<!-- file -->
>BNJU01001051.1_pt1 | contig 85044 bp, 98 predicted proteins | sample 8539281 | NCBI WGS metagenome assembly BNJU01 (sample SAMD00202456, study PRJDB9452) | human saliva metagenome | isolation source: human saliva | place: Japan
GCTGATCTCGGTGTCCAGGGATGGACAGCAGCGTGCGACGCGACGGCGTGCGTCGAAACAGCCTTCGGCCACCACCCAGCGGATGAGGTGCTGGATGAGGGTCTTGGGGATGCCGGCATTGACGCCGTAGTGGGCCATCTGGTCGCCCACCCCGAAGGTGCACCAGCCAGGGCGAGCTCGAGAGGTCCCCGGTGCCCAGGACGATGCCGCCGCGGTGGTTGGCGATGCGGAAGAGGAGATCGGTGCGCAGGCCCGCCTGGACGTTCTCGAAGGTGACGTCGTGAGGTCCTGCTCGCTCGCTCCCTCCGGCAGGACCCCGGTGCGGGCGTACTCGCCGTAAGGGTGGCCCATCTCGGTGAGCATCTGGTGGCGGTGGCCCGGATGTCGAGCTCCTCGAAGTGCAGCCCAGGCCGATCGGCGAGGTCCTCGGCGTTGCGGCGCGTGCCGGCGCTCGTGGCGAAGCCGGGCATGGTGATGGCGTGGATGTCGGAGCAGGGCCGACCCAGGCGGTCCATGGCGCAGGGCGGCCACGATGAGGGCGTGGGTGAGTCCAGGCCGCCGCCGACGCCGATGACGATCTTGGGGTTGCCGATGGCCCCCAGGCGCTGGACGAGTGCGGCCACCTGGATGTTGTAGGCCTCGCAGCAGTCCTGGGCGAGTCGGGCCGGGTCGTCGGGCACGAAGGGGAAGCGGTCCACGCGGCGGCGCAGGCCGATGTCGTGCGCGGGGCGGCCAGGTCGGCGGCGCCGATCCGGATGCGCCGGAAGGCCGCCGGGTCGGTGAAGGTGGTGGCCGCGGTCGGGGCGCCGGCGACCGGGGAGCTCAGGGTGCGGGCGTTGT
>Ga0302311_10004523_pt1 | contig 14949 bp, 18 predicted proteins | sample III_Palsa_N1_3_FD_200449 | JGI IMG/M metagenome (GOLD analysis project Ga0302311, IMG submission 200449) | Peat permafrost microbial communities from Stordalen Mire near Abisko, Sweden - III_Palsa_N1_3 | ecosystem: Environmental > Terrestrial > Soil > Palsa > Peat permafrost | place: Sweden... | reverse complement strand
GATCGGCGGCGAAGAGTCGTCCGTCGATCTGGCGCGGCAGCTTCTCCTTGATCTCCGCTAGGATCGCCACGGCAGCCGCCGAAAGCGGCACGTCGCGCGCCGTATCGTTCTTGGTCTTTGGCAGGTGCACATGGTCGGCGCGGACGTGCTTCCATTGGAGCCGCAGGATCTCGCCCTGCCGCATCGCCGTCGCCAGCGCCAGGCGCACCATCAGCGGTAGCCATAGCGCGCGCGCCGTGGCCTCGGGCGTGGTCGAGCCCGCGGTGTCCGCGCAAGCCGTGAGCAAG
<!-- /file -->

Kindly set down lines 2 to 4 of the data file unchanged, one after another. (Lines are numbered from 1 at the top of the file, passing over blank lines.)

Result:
GCTGATCTCGGTGTCCAGGGATGGACAGCAGCGTGCGACGCGACGGCGTGCGTCGAAACAGCCTTCGGCCACCACCCAGCGGATGAGGTGCTGGATGAGGGTCTTGGGGATGCCGGCATTGACGCCGTAGTGGGCCATCTGGTCGCCCACCCCGAAGGTGCACCAGCCAGGGCGAGCTCGAGAGGTCCCCGGTGCCCAGGACGATGCCGCCGCGGTGGTTGGCGATGCGGAAGAGGAGATCGGTGCGCAGGCCCGCCTGGACGTTCTCGAAGGTGACGTCGTGAGGTCCTGCTCGCTCGCTCCCTCCGGCAGGACCCCGGTGCGGGCGTACTCGCCGTAAGGGTGGCCCATCTCGGTGAGCATCTGGTGGCGGTGGCCCGGATGTCGAGCTCCTCGAAGTGCAGCCCAGGCCGATCGGCGAGGTCCTCGGCGTTGCGGCGCGTGCCGGCGCTCGTGGCGAAGCCGGGCATGGTGATGGCGTGGATGTCGGAGCAGGGCCGACCCAGGCGGTCCATGGCGCAGGGCGGCCACGATGAGGGCGTGGGTGAGTCCAGGCCGCCGCCGACGCCGATGACGATCTTGGGGTTGCCGATGGCCCCCAGGCGCTGGACGAGTGCGGCCACCTGGATGTTGTAGGCCTCGCAGCAGTCCTGGGCGAGTCGGGCCGGGTCGTCGGGCACGAAGGGGAAGCGGTCCACGCGGCGGCGCAGGCCGATGTCGTGCGCGGGGCGGCCAGGTCGGCGGCGCCGATCCGGATGCGCCGGAAGGCCGCCGGGTCGGTGAAGGTGGTGGCCGCGGTCGGGGCGCCGGCGACCGGGGAGCTCAGGGTGCGGGCGTTGT
>Ga0302311_10004523_pt1 | contig 14949 bp, 18 predicted proteins | sample III_Palsa_N1_3_FD_200449 | JGI IMG/M metagenome (GOLD analysis project Ga0302311, IMG submission 200449) | Peat permafrost microbial communities from Stordalen Mire near Abisko, Sweden - III_Palsa_N1_3 | ecosystem: Environmental > Terrestrial > Soil > Palsa > Peat permafrost | place: Sweden... | reverse complement strand
GATCGGCGGCGAAGAGTCGTCCGTCGATCTGGCGCGGCAGCTTCTCCTTGATCTCCGCTAGGATCGCCACGGCAGCCGCCGAAAGCGGCACGTCGCGCGCCGTATCGTTCTTGGTCTTTGGCAGGTGCACATGGTCGGCGCGGACGTGCTTCCATTGGAGCCGCAGGATCTCGCCCTGCCGCATCGCCGTCGCCAGCGCCAGGCGCACCATCAGCGGTAGCCATAGCGCGCGCGCCGTGGCCTCGGGCGTGGTCGAGCCCGCGGTGTCCGCGCAAGCCGTGAGCAAG